Gorillas live close to the ground of tropical forests. They can live anywhere within these habitats, including swampy lowlands and cold mountain forests.
Eastern gorillas live in habitats with altitudes of up to 13,000 feet, while Western gorillas normally stay at about half of that.
Western gorillas are very widely distributed. They can be found in lots of different areas, such as Cameroon, Angola, Nigeria, and the Republic of Congo.
The Mountain gorilla subspecies tend to occupy the Virunga Mountains, Rwanda, Uganda and the Democratic Republic of Congo.
The Cross River gorilla subspecies are the rarest within the species and only inhabit small areas of Cameroon and Nigeria.
The Eastern lowland subspecies are normally found in the East of the Democratic Republic of Congo within the national parks and forests.
There are lots of different habitats that gorillas occupy with their troops. Now, let’s learn a little more about these troops (or families).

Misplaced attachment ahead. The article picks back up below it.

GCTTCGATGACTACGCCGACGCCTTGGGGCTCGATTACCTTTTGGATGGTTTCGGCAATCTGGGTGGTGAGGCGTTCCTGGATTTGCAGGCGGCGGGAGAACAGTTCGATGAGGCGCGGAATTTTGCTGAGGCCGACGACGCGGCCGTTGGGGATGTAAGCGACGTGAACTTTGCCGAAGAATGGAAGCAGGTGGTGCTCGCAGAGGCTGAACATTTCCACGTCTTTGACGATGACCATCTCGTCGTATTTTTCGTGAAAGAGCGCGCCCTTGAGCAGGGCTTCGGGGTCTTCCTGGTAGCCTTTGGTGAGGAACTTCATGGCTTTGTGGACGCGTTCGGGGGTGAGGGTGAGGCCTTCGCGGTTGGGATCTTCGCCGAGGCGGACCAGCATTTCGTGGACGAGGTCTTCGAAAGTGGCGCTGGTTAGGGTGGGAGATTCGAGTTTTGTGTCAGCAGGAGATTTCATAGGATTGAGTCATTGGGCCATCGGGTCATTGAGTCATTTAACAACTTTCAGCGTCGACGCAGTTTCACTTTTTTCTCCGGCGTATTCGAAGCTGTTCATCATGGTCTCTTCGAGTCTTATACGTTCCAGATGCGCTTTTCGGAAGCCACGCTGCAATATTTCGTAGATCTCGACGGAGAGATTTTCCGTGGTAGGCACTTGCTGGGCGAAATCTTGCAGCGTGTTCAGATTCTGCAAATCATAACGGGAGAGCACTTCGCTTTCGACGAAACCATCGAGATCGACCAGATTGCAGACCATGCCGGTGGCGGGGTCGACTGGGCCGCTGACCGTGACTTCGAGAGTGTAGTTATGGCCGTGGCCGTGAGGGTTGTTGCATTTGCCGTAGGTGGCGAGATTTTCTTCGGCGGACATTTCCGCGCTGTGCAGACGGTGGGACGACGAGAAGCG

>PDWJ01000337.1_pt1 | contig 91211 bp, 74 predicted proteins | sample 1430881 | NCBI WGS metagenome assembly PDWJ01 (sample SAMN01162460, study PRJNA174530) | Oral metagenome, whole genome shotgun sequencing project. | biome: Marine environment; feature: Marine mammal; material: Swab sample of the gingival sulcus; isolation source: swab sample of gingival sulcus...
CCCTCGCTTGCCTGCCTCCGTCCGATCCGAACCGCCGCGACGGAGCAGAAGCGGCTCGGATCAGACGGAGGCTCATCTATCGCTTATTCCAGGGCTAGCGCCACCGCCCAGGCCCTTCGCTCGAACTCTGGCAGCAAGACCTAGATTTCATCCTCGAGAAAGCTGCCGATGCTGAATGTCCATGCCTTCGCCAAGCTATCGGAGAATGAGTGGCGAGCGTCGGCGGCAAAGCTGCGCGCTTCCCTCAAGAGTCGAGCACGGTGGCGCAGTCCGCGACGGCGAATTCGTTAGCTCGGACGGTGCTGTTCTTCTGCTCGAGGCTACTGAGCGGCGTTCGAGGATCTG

What Is Family Life Like For A Gorilla?
Gorilla families are made up of “troops” of anywhere between 2 and 50 members. Small groups normally consist of around 10 members, while big groups can have around 50.
Male silverback gorillas are the dominant members of the troops, as they are very large (between 400 and 500 lbs in weight) and more aggressive (sometimes beating their chests).
They are highly protective of their troop, but they are however normally very peaceful until they see a threat to the members of their families.
The rest of the gorilla troop is made up of lots of females which mate with the silverback to produce offspring.